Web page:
As discussed earlier, Coffee contains antioxidant phytochemicals called polyphenols. Such chemicals have demonstrated many anticarcinogenic properties in various studies and detailed lab analysis conducted over the past the few decades. So in short, these phytochemicals act as buffers that stave off the chances of tumours bursting up at the very slight exposure to carcinogenic compounds.
If you are already a coffee drinker, it should be reassuring that after decades of research, no strong link can be found between coffee intake and cancer and, to the contrary, a number of health benefits seem to accompany coffee consumption. But, I’m not sure the evidence is powerful enough to recommend an increase in your daily habit. One reason is that we don’t know for sure that coffee consumption actually caused the health benefits observed in these studies. Some other, unmeasured factor could be responsible. Another reason is that the overall effect was small. And, it’s worth noting that some people are quite sensitive to the side effects of coffee.
Your daily cup of coffee may be doing more for you than providing that early-morning pick-me-up. The health impact of coffee has long been a controversial topic, with advocates touting its antioxidant activity and brain-boosting ability, and detractors detailing downsides such as insomnia, indigestion and an increased heart rate and blood pressure. But the latest wave of scientific evidence brings a wealth of good news for coffee lovers. Here are 10 reasons drinking coffee may be healthier for you than you thought.
As discussed earlier, Coffee contains antioxidant phytochemicals called polyphenols. Such chemicals have demonstrated many anticarcinogenic properties in various studies and detailed lab analysis conducted over the past the few decades. So in short, these phytochemicals act as buffers that stave off the chances of tumours bursting up at the very slight exposure to carcinogenic compounds.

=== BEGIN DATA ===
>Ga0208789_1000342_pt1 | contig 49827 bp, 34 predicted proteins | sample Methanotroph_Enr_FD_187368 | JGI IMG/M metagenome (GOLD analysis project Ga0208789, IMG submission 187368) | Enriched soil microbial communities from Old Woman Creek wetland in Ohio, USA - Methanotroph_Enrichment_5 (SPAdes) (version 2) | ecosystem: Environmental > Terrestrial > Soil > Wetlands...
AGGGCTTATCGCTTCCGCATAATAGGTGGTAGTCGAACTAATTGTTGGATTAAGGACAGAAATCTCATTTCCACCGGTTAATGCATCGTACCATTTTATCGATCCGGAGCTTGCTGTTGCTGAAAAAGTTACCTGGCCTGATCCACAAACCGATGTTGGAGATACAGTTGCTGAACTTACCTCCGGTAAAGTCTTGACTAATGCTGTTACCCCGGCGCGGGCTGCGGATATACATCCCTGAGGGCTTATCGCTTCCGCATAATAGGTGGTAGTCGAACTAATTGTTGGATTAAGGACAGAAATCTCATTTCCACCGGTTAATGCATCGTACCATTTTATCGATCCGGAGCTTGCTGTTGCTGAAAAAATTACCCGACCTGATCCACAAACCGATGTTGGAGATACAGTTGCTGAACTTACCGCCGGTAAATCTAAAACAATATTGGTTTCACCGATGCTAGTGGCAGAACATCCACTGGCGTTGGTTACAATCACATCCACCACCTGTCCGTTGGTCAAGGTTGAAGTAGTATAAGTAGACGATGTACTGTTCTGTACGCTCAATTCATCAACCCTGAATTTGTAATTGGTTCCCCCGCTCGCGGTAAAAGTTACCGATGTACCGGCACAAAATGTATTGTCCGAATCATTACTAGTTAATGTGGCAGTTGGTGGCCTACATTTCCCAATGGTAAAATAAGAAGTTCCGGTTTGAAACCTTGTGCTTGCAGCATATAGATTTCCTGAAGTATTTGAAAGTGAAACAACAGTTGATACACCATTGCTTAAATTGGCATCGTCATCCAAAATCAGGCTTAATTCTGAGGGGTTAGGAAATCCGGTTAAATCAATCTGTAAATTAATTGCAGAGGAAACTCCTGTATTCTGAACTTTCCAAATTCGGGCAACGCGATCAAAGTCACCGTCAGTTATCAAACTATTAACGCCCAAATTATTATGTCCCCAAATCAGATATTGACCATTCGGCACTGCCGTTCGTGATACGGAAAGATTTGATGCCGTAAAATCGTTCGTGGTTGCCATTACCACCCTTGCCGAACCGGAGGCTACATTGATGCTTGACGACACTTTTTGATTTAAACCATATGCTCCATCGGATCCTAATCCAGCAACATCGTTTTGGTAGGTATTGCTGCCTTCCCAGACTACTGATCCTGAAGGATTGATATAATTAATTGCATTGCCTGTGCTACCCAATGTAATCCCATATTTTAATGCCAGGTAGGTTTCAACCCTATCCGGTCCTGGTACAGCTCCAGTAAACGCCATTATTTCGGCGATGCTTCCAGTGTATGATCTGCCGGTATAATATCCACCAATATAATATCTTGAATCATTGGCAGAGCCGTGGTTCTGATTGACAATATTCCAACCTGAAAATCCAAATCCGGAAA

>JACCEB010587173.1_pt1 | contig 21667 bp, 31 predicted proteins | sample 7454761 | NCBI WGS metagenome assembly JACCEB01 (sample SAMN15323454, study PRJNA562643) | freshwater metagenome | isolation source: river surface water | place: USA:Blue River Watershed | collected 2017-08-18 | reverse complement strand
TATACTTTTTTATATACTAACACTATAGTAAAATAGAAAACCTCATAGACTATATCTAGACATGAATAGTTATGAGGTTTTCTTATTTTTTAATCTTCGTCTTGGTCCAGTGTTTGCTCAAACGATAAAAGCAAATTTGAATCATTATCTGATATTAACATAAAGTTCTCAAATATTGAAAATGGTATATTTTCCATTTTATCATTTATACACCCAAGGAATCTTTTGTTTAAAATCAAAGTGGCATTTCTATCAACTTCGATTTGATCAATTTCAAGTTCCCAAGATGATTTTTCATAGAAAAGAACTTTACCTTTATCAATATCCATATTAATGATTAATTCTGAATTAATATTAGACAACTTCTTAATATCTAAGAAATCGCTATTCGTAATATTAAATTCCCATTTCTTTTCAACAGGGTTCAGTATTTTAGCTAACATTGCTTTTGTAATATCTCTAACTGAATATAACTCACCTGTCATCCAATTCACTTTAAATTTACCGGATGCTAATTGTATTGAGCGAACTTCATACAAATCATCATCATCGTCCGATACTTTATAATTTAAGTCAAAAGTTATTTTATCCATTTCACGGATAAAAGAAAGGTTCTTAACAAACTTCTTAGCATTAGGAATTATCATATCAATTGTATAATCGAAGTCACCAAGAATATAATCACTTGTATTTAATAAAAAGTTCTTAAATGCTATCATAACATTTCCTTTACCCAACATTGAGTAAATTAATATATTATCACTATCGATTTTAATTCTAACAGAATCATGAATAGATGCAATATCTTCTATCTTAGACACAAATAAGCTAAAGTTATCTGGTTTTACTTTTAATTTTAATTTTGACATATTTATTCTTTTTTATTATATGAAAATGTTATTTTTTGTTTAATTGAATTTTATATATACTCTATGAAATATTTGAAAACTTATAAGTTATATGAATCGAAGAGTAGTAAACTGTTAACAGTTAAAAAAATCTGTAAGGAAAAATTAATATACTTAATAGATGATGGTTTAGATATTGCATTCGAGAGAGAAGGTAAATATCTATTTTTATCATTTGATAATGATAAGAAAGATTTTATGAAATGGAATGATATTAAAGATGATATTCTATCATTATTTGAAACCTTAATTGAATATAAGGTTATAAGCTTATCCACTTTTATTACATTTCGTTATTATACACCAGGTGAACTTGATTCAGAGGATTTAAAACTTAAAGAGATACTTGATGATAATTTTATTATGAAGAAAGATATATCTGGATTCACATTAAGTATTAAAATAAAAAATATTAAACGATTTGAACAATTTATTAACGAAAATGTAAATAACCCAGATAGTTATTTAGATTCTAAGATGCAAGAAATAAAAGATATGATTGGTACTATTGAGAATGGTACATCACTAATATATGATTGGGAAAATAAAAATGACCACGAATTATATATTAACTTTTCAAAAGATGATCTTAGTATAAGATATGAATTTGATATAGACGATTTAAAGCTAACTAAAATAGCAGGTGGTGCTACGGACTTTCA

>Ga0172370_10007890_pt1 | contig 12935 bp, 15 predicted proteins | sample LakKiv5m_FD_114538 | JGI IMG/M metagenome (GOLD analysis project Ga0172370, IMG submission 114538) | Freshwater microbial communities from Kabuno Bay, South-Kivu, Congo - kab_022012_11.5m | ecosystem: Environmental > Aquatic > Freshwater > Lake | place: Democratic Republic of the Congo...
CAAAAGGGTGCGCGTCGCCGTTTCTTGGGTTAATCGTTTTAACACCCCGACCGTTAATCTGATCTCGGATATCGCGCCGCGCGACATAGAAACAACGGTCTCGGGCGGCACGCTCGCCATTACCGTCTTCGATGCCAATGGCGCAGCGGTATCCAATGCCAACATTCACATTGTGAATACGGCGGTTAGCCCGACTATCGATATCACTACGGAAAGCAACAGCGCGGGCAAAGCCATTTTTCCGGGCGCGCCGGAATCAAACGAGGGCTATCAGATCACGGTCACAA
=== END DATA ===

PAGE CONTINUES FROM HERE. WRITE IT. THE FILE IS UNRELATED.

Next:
There are more than 1,000 compounds in coffee, many of which likely harbor anti-inflammatory and anti-cancer compounds, according to a recent BMJ research review. “The coffee bean itself has antioxidants in it, which help prevent free radical damage that could potentially lead to cancer,” explains Susan Oh, MPH, director of the nutrition research program at Johns Hopkins, who was not involved with the study.
When the morning rush gets between us and breakfast, we become our worst selves (hangry, stuck in rush-hour traffic, staring at a giant billboard of a breakfast sandwich). But here’s a way to grab breakfast and coffee on your way out the door: Brew some caffeine-packed oats in your thermos for a delicious morning meal. Not only are you getting your energizing fix, but you're also eating a solid breakfast because oatmeal comes packed with fiber and minerals like magnesium, zinc, manganese, selenium, and iron.
Malignant melanomas are the most dangerous and potentially life-threatening form of skin cancer and one of the most common cancer types in the United States. Studies have found that there is potentially as much as a 20 percent lower risk when a person drinks a minimum of four cups of coffee daily. The type of coffee matters here, as the study showed that decaffeinated coffee was not as effective. Studies on non-melanoma cancer and coffee have shown that people were 17 percent less likely to develop the most common form of skin cancer, basal cell carcinoma, if they drank three or more cups of coffee daily.